Bob Rowe, Jamie Dyson & Joe Donnelly from the Brooks IHL Scholarly Symposium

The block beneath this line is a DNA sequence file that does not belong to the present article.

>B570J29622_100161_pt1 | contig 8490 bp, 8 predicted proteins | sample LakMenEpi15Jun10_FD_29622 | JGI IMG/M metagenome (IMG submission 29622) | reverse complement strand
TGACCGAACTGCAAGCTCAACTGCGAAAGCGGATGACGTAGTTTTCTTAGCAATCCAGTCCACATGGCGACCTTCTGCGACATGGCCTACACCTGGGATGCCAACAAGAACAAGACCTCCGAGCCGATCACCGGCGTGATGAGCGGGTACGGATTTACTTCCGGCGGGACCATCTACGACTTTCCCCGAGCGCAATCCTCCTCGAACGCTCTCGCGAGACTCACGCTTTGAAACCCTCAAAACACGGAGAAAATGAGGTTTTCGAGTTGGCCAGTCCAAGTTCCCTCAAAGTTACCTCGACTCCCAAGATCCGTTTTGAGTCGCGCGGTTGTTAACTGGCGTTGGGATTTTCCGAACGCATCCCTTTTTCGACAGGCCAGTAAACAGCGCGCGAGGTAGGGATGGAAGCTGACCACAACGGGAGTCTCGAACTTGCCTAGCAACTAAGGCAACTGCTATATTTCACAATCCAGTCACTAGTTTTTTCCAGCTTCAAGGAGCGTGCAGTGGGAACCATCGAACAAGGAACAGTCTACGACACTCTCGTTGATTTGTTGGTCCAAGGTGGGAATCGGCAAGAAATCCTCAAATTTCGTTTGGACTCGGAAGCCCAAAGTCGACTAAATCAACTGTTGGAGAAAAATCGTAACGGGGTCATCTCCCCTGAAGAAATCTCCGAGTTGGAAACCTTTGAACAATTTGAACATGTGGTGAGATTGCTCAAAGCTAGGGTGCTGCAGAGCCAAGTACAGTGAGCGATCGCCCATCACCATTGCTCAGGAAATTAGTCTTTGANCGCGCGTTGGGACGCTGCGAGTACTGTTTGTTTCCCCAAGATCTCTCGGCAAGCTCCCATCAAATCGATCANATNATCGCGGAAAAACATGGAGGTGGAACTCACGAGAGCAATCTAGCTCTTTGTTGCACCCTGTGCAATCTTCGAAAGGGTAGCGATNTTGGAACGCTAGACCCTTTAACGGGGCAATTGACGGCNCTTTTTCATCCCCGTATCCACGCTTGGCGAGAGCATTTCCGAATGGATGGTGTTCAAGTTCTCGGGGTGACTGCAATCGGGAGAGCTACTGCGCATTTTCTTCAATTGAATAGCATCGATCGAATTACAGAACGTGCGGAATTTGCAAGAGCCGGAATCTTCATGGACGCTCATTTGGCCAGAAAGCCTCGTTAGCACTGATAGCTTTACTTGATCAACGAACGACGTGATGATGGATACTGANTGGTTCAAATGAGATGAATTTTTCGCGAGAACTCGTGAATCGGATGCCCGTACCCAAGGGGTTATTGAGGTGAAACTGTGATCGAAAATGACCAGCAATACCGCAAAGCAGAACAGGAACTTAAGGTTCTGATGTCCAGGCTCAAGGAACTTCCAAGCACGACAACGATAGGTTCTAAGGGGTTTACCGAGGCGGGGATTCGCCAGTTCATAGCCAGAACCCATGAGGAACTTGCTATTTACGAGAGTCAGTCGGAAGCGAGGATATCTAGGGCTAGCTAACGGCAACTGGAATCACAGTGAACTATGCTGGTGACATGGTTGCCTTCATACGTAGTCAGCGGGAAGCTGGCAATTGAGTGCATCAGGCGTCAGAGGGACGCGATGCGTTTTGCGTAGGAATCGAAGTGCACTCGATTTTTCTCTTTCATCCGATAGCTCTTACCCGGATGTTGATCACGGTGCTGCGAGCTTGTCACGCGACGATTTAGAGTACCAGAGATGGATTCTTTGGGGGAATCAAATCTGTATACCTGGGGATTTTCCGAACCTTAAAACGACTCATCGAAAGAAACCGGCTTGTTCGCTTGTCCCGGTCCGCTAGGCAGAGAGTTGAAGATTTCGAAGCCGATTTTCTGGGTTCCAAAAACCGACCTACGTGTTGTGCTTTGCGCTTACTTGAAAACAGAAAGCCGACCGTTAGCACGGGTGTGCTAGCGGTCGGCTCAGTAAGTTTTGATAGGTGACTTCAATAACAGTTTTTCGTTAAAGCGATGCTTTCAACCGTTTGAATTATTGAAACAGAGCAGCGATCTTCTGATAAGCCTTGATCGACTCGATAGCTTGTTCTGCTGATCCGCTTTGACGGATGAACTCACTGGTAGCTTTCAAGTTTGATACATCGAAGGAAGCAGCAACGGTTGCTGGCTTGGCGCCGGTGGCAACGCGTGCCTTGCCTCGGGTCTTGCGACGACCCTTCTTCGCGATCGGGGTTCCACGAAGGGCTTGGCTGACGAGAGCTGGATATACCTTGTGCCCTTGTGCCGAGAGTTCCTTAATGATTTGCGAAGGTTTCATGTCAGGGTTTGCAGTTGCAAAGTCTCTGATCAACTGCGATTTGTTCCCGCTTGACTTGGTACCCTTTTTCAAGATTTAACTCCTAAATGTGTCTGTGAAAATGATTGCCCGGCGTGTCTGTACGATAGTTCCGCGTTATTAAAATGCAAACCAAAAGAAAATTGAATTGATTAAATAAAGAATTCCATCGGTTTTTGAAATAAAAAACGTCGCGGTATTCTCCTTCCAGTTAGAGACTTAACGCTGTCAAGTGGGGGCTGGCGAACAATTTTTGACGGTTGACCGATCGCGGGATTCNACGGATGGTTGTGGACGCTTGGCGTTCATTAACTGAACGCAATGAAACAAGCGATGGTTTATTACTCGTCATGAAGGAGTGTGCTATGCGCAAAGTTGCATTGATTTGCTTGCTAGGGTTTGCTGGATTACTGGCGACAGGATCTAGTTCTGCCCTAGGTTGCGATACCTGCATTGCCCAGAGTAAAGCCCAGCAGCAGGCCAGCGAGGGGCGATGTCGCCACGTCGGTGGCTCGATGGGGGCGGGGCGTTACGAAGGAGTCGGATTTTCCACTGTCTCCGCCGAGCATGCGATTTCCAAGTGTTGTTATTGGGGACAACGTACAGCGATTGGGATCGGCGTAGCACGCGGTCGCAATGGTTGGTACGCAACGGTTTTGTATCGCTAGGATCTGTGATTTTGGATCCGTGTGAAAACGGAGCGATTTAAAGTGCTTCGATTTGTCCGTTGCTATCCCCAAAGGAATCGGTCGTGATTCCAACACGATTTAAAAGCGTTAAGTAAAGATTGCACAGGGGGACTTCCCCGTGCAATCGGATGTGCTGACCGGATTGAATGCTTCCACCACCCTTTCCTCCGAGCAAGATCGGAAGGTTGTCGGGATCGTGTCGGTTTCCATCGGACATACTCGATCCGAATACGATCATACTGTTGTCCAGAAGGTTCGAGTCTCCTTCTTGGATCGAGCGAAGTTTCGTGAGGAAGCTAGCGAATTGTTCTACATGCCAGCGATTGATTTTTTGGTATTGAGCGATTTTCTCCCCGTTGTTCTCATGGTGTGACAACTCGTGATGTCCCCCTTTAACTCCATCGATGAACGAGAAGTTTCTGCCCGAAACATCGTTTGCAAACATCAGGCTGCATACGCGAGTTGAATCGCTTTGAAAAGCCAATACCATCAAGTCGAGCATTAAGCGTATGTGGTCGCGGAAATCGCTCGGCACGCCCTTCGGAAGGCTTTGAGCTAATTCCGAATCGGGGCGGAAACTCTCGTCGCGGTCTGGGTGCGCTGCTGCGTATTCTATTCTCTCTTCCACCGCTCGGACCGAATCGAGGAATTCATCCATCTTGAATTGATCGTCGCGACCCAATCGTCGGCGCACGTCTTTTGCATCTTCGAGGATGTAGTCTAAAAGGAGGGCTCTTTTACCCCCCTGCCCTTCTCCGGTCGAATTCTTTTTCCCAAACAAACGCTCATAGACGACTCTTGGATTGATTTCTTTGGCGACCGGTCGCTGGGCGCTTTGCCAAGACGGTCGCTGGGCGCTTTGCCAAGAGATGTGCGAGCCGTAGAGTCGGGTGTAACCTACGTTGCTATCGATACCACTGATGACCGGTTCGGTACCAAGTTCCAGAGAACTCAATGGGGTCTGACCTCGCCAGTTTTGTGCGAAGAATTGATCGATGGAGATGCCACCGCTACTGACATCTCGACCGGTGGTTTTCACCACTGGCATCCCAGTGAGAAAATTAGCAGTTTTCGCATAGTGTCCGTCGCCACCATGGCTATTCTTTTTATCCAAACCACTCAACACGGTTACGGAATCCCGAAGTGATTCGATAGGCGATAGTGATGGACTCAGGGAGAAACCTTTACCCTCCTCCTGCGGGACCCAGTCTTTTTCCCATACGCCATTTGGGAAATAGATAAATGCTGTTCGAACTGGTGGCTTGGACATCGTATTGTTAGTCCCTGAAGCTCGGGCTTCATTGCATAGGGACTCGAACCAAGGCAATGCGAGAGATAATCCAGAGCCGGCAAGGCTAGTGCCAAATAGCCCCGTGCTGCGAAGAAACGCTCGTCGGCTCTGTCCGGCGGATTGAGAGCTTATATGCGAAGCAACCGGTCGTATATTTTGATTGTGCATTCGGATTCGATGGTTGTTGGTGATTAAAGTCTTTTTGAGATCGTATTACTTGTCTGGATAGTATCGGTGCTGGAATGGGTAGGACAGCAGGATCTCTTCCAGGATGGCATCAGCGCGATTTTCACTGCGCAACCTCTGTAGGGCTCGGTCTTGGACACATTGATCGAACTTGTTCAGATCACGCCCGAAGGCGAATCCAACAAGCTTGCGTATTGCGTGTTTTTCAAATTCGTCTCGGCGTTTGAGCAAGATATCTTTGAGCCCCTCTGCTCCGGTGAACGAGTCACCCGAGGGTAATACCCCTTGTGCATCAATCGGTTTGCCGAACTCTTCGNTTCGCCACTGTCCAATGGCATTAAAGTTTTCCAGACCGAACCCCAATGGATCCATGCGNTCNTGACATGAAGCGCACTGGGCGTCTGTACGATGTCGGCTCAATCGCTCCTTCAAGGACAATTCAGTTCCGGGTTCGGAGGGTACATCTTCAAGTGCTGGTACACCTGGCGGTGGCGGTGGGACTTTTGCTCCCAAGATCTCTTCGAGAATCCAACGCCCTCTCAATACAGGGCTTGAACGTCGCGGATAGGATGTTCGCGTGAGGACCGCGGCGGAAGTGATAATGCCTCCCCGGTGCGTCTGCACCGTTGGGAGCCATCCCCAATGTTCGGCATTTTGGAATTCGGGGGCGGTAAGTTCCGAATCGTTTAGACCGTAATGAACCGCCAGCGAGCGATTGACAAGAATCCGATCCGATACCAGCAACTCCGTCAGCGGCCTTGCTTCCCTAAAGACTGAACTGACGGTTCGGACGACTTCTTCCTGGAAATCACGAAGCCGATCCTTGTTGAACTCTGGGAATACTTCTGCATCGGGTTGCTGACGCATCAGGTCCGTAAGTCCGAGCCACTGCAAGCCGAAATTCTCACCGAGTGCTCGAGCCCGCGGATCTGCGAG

Prepare yourself for physical therapy conference that will deliver a P._T.. Education hangover of epic proportions because we're going to Las Vegas this October P._t.. pint cast presents presents the tri-state Physical Therapy Conference October eleventh to thirteenth in Fabulous Las Vegas Nevada. Maybe three days of learning networking and well probably some good old fashioned Las vegas-style fund with presentations by a President Sharon done state Chapter Presidents Chris Powers of California John Hike of Arizona and R._J.. Williams from Nevada with your keynote presentation by Tim Flynn focused talks on telehealth medical marijuana and motivational interviewing just so we're clear that's three different talks. We're not mixing medical. Marijuana with telehealth and motivational interviewing will not yet anyway. Tickets are on sale now. Get Yours at PODCAST DOT com one a win your way in enter to win free tickets at P._T.. PINT CAST DOT com the tri-state Physical Therapy Conference October eleventh to thirteenth. What happens in Vegas well? You know how this ends advocate advocate advocate you know we we have to have one voice to move our profession forward as one group one profession one team we're one big family and we just have to work together to move it forward. Hopefully we can continue building value demonstrating the value of what this residency and fellowship training actually does because it's still questioned <hes> within the profession value of this and hopefully we can continue building on that and really make us a national event make it a home for residents to come in and show what they're able to do and how they're thinking pedigree impromptu conversation with Bob Ro and Jamie dyson while we were at the Brooks H.. L. Scholarly Symposium Brooks Institute of Higher Learning they support our shell and they haven't event every year they bring in residents and fellows from within their organization were in all aspects of the residency education in different aspects like Ortho Geriatrics Piatra in sports and pediatrics and they come together and present it so short little snippets of what these students are working on all year all together in one day along with some innovation talks from people like Alan Jetty myself on social media just giving people a nice the next day of taking information that you might not be exposed to otherwise was walking around this imposing with microphone because that's what I do and caught up with Bob who's in charge of this gigantic program at Brooks and Jimmy Dyson who's the president of the Florida Physical Therapy Association and we said well. What do we think about the day so we got into these <hes> hugely smart dudes take a listen to what we got out episode brought to you by Owens Recovery Science? They're a single source for physical therapists looking for certification can personalized blood flow restriction rehabilitation training. You're think about adding that and the equipment that you need to apply it properly in clinical practice but also behind most of the research coming out these guys are on the forefront so take a look at just some of the research dip your toe into it and then take a look at where Johnny Owens and his team are around the world certifying professionals in our training check them out at Owens recovery science dot Com all right. Let's do the show. The best conversations happen at happy hour. Welcome two hours for this is the P._t.. PODCASTS here's your host physical therapist Jimmy Mackay here at the scholarly symposium at Brooks I._H._l.. Here with Bob Ro and Jimmy Dyson guys how we doing today. I'm doing great. This is fantastic. Jamie man about Florida very happy happy to be here. We're so proud of Brooks and all that they're doing fourth annual scholarly symposium. What are what are your feeling? We're we're three quarters of the way through the day today goal in terms of an event like this and indeed you hit it today in terms of through your eyes yes yes so the goal is always giving dissemination of information sharing ideas sharing thoughts bringing people together creating community giving residents and opportunity to have their chance to show what they've done and what they're what level they're thinking at because really it's more about. We always think about clinical reasoning. You know not just what you did but what you're thinking and I think they've done a great job of that so I think we have a lot of our goals. A little Birdie told me that <hes> you had a part in designing the Brooks. Fox Logo is that right yeah well I did. I did design the logo I started from the very beginning and it's to stand for we. We got a little taste from from rain but I want. I want to hear your thought process. It's <hes> it starts off with. The outer is a shield. It's traditional academics Mexico. We Want Brooks I._H._l.. Institute of Higher Learning to be the academic division of Brooks Rehab and then the three circles inside stand for each circle has a represents the different components one is clinical service one is <unk> <hes> education and research and whether you know in the center of course with that comes together with had been diagram comes together is excellence in care excellence impatient management and that's what we're striving to do in the I._H._l.. Would we want to bring all of those pieces together. We Want Anna Merge clinical practice we WANNA merge merge clinical practice with education and research and and make them seamless the synergistic they not silos the not independent entities. They're all collaboratively working together. Great Novon Diagram my favorite type of diagram just in case you guys know I thought that was really well. Put your talking about dissemination of information. We just had a chance to talk with Alin. Jedi who literally was talking about just that in his keynote address glad that that is something that <hes> that the profession is working on we can tell from your logo down at Brooks is thinking that important you putting this event on speaks highly of it so <hes> impressions after Allen's Keno on the two is ignorance in an ineptitude. Yeah I mean spot on. I mean if you don't have the information then then you're you're not gonna go anywhere and it doesn't matter if you have the information that you're not gonna use it so the whole concept of that that ineptitude pieces. I think really important when I I I have to tell you when I first heard the title I thought wow that's a little edgy but having him roll it out out was so phenomenal and he did a great job of laying out there and and justifying it and really meant a lot of sense and thankful that he was able to do that here he does it. I thought it was really clear message right ignorance. You don't have the information ineptitude. You're not doing anything with it. I like this room because as we're speaking it's a poster session right. We just broke out into poster session amongst presentations. This is example of eliminating adept at to a living example. That's right that's right and it's and it's great to see people that every poster Sir there's active conversation going on right now so so that's fantastic and and really makes my Hartfield warm and fuzzy we talked about advocacy and we turn to <hes> to Jamie dyson that came up several times. How do we how do we get how do we get this this thing thing that we do in terms of physical therapy to <hes> better be better promoted within our profession but of course the magic is outside of our profession when you hear advocacy? That's gotTa make you get excited. Yes and we do need to get more outward facing with what what it is that we do in fact in Florida right now we're working on our practice act in updating it so that we can some do some more things and you know basically modernize it where doctoring profession now it was written when we were at a bachelor's level so how long ago was written how long how old working with thirty years wow thirty years so walk me through the middle of that process right now walk me through like where does one start changing practice is well. You know if you think back to Saturday morning cartoons. I'm just a bill it. It's not like that that all right if it was that simple I think we'd we'd gotten a long way. You know it's unfortunately it's legislation not education that drives practice <hes> a good friend of mine. Mark Bishop taught me that and I use that line all the time I gotta give him credit for that but in order to to to work to the full extent of our education we have to drive this legislation and it can't be just a few of US doing it has to be all of us with one voice moving forward. You know we talked to you know the panel discussion today was talking about the the the money aspect or the economic aspect of Medicare Medicaid and at the federal level. Unfortunately those were the deepest pockets of the one that are the ones that get the ear of the legislators so we need you know we don't have deep pockets. We need louder voices. GET LOUDER VOICES. We need more people involved and engaged I like to the question was asked hey what if we just bought a super bowl commercial right and that comes up and then that gets me Kinda riled up because in my head I like to draw a parallel between communications and physical therapy. Your goal is to increase awareness but don't tell me what intervention to use to achieve the goal. That's my job as a therapist or a communicator and I my response to shouldn't we just by Super Bowl commercials was I'd rather turn this entire room into an army of communicators we'd have way. Way Way further reach we did that. I usually go to the bathroom during the commercials the Super Bowl so you know personally I would. I would miss that it needs to be a constant message. One Super Bowl commercial is not going to do it for us. It needs to be in in your face all the time every day. We can have a huge impact on health care the way it's delivered. You know it's an inefficient system. People are seeing the wrong practitioners not at the right time and by giving folks at education giving him that power to choose the right professional at the right time will make the system more efficient in the long run less expensive. You're gonNA tell your kid to clean their room. You wouldn't say at one time like a super bowl commercial. You would say multiple times and in different ways this summit up an event like this today. What would you want to know what would want people to know about the the fifth annual scholarly symposium which I'm hoping it's coming up next year it will it will tentatively scheduled for the twenty seventh of June and Saturday Saturday twenty seven June? We're going to expand it and we'll have more <hes> residents from other programs outside of Brooks coming to this will probably break out into have more breakouts with <hes> specialty areas so that'll be a new component to this and we may add a second KENO next year part of our show that we do here. Tradition is the parting shot. This is the parting shot the parting shot is brought to you by rock tape more than just a tape company. Rock tape is a movement company company tools and education for medical professionals. If you're looking to help your patients go stronger longer checkout rock tape dot com. Both of you guys have had parting shots before in a room like this today. What's your parting shot walking out of here advocate advocate advocate advocate? You know we have to have one voice. You know. I'm an acute care guy. I've been pushing for dry needling. I use wet needles. You know I work in the I._C._U.. So you know we have to have one voice to move our profession forward as one group one profession question one team and is one big family. We're one big family and we just have to work together to move it forward better together not just a cliche which Sharon says are. What do you got partying shop? Hopefully we can continue building community. We can continue building value of <hes> what our value proposition is within we can continue demonstrating the value of what this residency and fellowship training actually does because it's still question <hes> within the profession what's the value of this and so hopefully we can continue building on that and moving this forward and really make this a national event for programs all over the country make it a home for residents to come in and show what they're able to do and how they're thinking are gentlemen appreciate taking some time out during this busy event here Brooks Rehabilitation Institute of Higher Learning and the fourth fourth annual scholarly symposium looking forward to next year and number five online facebook twitter and Instagram at P._T.. PODCAST love working with these guys when talking about our longtime supporters of the show Arias Medical Group they find jobs Absu that's it. That's what they do and that awesome. It's so great when you can just say one sentence. About what an organization does I've been working with Arias. They've been supporting the show since the show went on the air and quite simply they find physical therapists jobs where you WanNa do at Travel P._T.. Check check them out online all right travel. P._T.'s thing you WanNa do summers by the beach. She wanted to winters somewhere near a ski hill. You can do that all right. It's called a license to practice physical therapy because you can go anywhere you want. An Arias proves that been doing this for two decades finding physical therapist jobs where you want to go short term assignments. Maybe WANNA test a place out. I long term assignments if you love something stick their Arias has you covered a U.. R. E. WESTMEDICAL DOT com their leaders and travel again check. They have to offer no obligation a U.. R. E. U.. S. Medical Dot Com love those guys the we'll be right back to the podcast. WanNa Thank Brooks I._H._l.. That's Brooks Rehabilitation Institute of Higher Learning earning offering residencies fellowship education orthopedics women's Health Geriatrics neurologic P._T.. Pediatrics sports that's an overview of their residencies checkout what they have to offer at Brooks H.. L. Dot Org world-class world class educational opportunities to local and regional community check him out Brooks I._H._l.. Dot Org that's P podcast last of the episodes that we recorded live at the Brooks H. L. Scholarly Symposium not. Only the residents presenting their research in their work together on stage in front of the entire room <hes> we also had some innovation talks given by people like Alan Jetty who we heard from on this show and the other one was Joe Donnelly Joe a professor and Director Post Professional Education at Mercer University's Department of P._T.. An advocate for his patients in the profession for more than thirty five years. If you haven't met Joe you need to at a conference big personality. Let's say you'll know Joe's around. We got into talk about changing. Clinical behaviors and actions wins P._T.. Advocacy is something that really important to him and challenges of residency and Fellowship Education and maybe how you can alleviate some of those challenges if you're looking to get into it so take a listen to what we got into with Joe on this episode brought to you by Owens Recovery Science WanNa thank Johnny. He owns a team for being a longtime supporter of the program. They're the leaders in personalized blood flow restriction rehabilitation training. If you're thinking about adding that to your toolbox first before you jump in take a look at their website they feature a lot of the research information well before before you ever jump into a class all right so checkout owens recovery science dot com and if it sounds like something that'll help your patient population. If you want to add it to your clinical practice that's when you go right back to that website and check out where they're instructing it around the world four Major Ager Sports N._C.. Double A. along with literally around the globe as well as the equipment. You need to apply it properly with the evidence. Check him out again at Owens Recovery Science Dot Com. They're leaders in our certification back to the typecast with Jimmy McKay here with Joe Donnelly at Brooks H.. L. The scholarly symposium you had yourself <hes> An invasion talk and on your very first light you something from my childhood right I mean knowing is half the battle. That was the battlecry from G._I.. Joe Oh and I'm dating myself because in case you don't know you haven't seen G._I.. Joe First of all shame on you second of all at the end of every episode. They're really trying to do a P._S._A.. Don't play with matches don't get into car with strangers and their battlecry was an knowing is half half the battle and your innovation talkshow really kind of involved that but you turned it on its head talk talk a little bit about you know what that phrase meant to you while you altered it a little bit so we talked about the G._I.. Joe Fallacy. I really did an alternate. It's out there by some different behavioral psychologists and so we just turned it around to it's really not half the battle and that's the G._i.. Joe Fallacy and it's an we're getting getting so many pieces of information thrown at us at all time and we can't possibly process at all so knowing is not the half the battle you said there's about receiving about eleven million pieces of information a day at the same time what is at the same time and we're and we're trying to process all this information social media emails text messages twitter facebook and general general life and we're only able to process about forty forty pieces of that information at a time and you've got to separate so knowing is half the because you've got access to literally millions of pieces of information. But how many can you actually process talk talk a little bit more about your innovation talk. What was what was the goal? Would you want the audience to walk away. Feeling the main thing was that there was <hes> behaviors that we have to change if we're going to make an impact in patient care advocacy and the healthcare system and just presenting a difference the framework that they're using in business economy in psychology about automatic behavioral changes and just giving people a roadmap to tap into the context that we might be able to change to tap into our automatic thinking and things that are driven by intuition and feelings feeling that we have this conviction that we know what we're doing can stop and say. Did we really talk about your role. What do you get to do in case? Someone doesn't know you <hes> Mercer Right now. But what do you get to do you know at at Your Day job and then also outside of those confines. What do you get to Kim so my day job is <hes> actually organizing and coordinating the cardiovascular pulmonary neurologic and orthopaedic residencies in our fellowship in Orthopedic Manual Physical Therapy and teaching the clinical reasoning paint sciences thread throughout the D._t.? Program challenging urging people how to think do things differently yeah. That's always a that's a common thing that makes students nervous. I mean myself. I'm talking from experience. Maybe nervous but that's the one thing that pushes you to really be better. Once you leave <hes> an educational institution so I would agree and. I do think that if you give students a roadmap and something they can fall back on and look at the boxes is there information in these boxes and if there isn't I need to seek it so I can make a better decision so I think the clinical reasoning model especially one by Jones and Christians is in give students a roadmap to how they should be thinking of making clinical judgments framework something to hold onto when you're kicked out of the nest and if you're standing on your on your own two feet <hes> something to as you said put in those boxes and if there's something missing you need. Do you need more information and that's your job. That's correct talk about the difficulties in in in programs like that running them and being in them after after D._B._T.. Education yes so as most people would know the accreditation process for residency mm-hmm fellowships is quite burdensome and has become more burdensome through the years so the challenges sustaining them so with increasing burdens burdensome requirements trying to get additional clinics to take the residents trying to stay within the in the goalpost iffy will accreditation is really a becoming more and more challenging for sustainability not only growth but sustainability how often is is re accreditation for program might that what's the timeframe so you do <hes> your initial accreditation and then it's five years is and then if you are doing great work and moving forward you can get up to a ten year re accreditation so our Ortho and our neuro programs are both achieved their tenure accreditation process and we have cardiovascular pulmonary fellowship coming up at the end of two thousand nineteen and beginning of twenty. I guess it's never it's never <hes> the job is never done because you're always working towards improvements. So it's continuous quality improvement like everything else trying to decrease the barriers of access trying to decrease the costs costs and as we create more rules we create more cost so be mindful that <hes> we WANNA make sure that we're looking at the student debt load from entry level program. We have to look at it the same way for residency program we had a <hes> the scholarly smackdown smackdown we didn't get audio of that but you on stage <hes> with Bob and Michael and Alan Jetty <hes> you brought up advocacy the question. Was You know why don't we <hes> when we buy just a super bowl commercial. We'll tell everybody will do all at once and <hes> you really turned it around. I thought aw great way which was we need individuals in this room to be advocates and that's the way we'll move the needle. Why is it so important to you? I why are you so passionate about advocacy. Well my mentors from early days said if you WanNa make a difference you got to advocate and so I think advocacy advocacy comes from the heart and your passion and so- advocating for our patients should be the number one priority and that means putting ourselves in the political arena to advocate for our patients and not for politics and making sure we are. We're getting the best changes we need for healthcare delivery access to our services protecting our services or championing ourselves to be at the table and I heard it at a meeting if you're if you're not at the table you're on the menu. <hes> my first I federal advocacy forum was two years ago before I want. I really you know considered myself. Oh this is in my arena but I'll go and check it out and <hes> and then I realized that advocacy and the politics part of it and I'm using air quotes there is really having conversations with people whose whose job is to either put rules into place or change rules. It's a conversation we should stop saying politics. Go Converse have have the conversation. Let people know what you do where you do it how you do it and who you provide those services for and and you'd be surprised the average legislator has no idea what you do and where you do it and for whom you're providing a service reverse it I have. I really don't have any idea I didn't anyway before Federal Advocacy Forum two years ago. I didn't have any idea what that person's job was my representative additive or the people that work with them so that's really foolish media just assume they know exactly what I do and can do for individuals their constituents and it's important to be <hes>. It's it's people get frustrated because it's it's relationship building. It's it's not showing up to this. Political Event is showing up to all political events and Georgia. We've done a great job. We've had four to five hundred members show up every year for Advocacy Day since two thousand fourteen we are now recognized that the capital we have been invited to sit at seats at a table that we've never been considered before an example of that is the Attorney General's opioid task force seat on the table. They've had five meetings already but we're at the table now. Why why did you how'd you move the needle? Is it just four hundred people showing. Coming up or was it the fact that you guys kept showing up. I think it's keeping showing up and even <hes> two thousand fifteen. We passed landmark legislation for direct access redefine our practice act in two thousand sixteen. We made it a point that four hundred P._T.'s I._T.'s P._T._A.'s students had to show up again. We didn't have an agenda nothing on the agenda but our presence was felt and that's important cool was that hey what are you guys here to advocate for today. We're just here to show our support and our presence gene. Do you need something. No just just here show support that I bet you know left an impression on on legislators yeah for most people and now they look for us on those days so it's it's been a great thing started like I said and fourteen and here we are in two thousand nineteen same showing and we'll have it again in twenty twenty. What do you take away from Burma from today and all the presentations? We were just walked out of the poster section here at Brookside show. Would you take away from all the different messages with any themes that jumped out at you. It's it's yeah. It seemed like a a lot of <hes> it's always amazing when you come to these things and none of us talked about our talks are innovative talks to keynote speaker so to keynote speaker and jetties starts off with his great talk about translating evidence into practice and the dissemination and what we do and then I get up and talk about the Messenger and how we're going to be the Messenger. What are the norms in the clinic? How are we going to change behaviors then you rise up and say hey you know is is social media hazardous and then the next so and then the next person comes up and it's about behavior in the clinic so so it was quite amazing? That's all the innovative talks without out. Even communicating are at the same place about behavior and how we're going to change behaviors and our patients behaviors. I think because I've seen this happen before and again. It's not on purpose when themes like that arise. It's when I think the speakers are paying attention to what they're hearing outside of these presentations when you hear these things and of course my talk was based off the Oxford debate from last week at <hes> at next but the reason that that was a topic because that's been talked about for the last year and I think all these things come to a head heads when you're asked to give an innovation talkie say okay. Let me sit here and think about all the things I've been hearing people talk about now. Let me give my two cents but it is funny when you hear those things pop up and completely by accident and I think it's really great when you when you did your innovation talk. You're not talking about not doing it. You're talking about the hazards of doing it. And how do we change our behavior so we're not sucked into the world of hazardous wasted communication or non communication which I think resonated with a a lot of young people in the road race to the bottom. Don't don't try to try to gain that social currency just for the sake of being a social media Kardashian and just having followers and likes and shares last thing we do on the show. Is your parting shots. This is the parting shots the parting shot is brought to you by rock tape more than just a tape company. Rock tape is a movement company tools and education for medical professionals. If you're looking to help your patients go stronger longer anger checkout rock tape dot com so is your chance to drop a mic DRP sentiment. What's one thing you'd want the audience to <hes> to walk away with the audience can be the people who've been hanging out with all day today the other residents and fellows here Brooks and of course listening audience <hes> driving in their cars to clinic or in between class so I think the take home especially from this conference and in being here is when you go back Monday morning? Are you doing things because there are the norms and what you default to or is it. The things that patients is need and deserve so. Are you going to meet their expected outcome or you're going to get their desired outcome. <hes> Joe Donnelly Buddy Jo appreciate your time <hes> talking with us here at <hes> Brooks. I don't think this can be last one. We'll get you back on it here soon. Thanksgiving appreciate it the P._T.. PODCAST is a product of P._T.. PODCAST L._l._C. it is hosted and produced by P T podcasts E._E._o.. Jim McKay and C._B._O.. Sky Donovan from Marymount University. We talked P._T.. Drink beer and recorded. This has been another poor from the P._T.. pint cast used P._d.. podcast it's intended for educational purposes. Only no clinical decision making should be based solely on source lump here is taken to ensure accuracy. Factual errors can be present more on the show at P._T.. PODCASTS DOT COM our home on the Internet P._T.. PODCAST DOT COM created by build build P._T.. Provides Marketing Services specifically for private practice P._D.'s website development and hosted inviting content marketing solutions P._T.. Clinics across the country.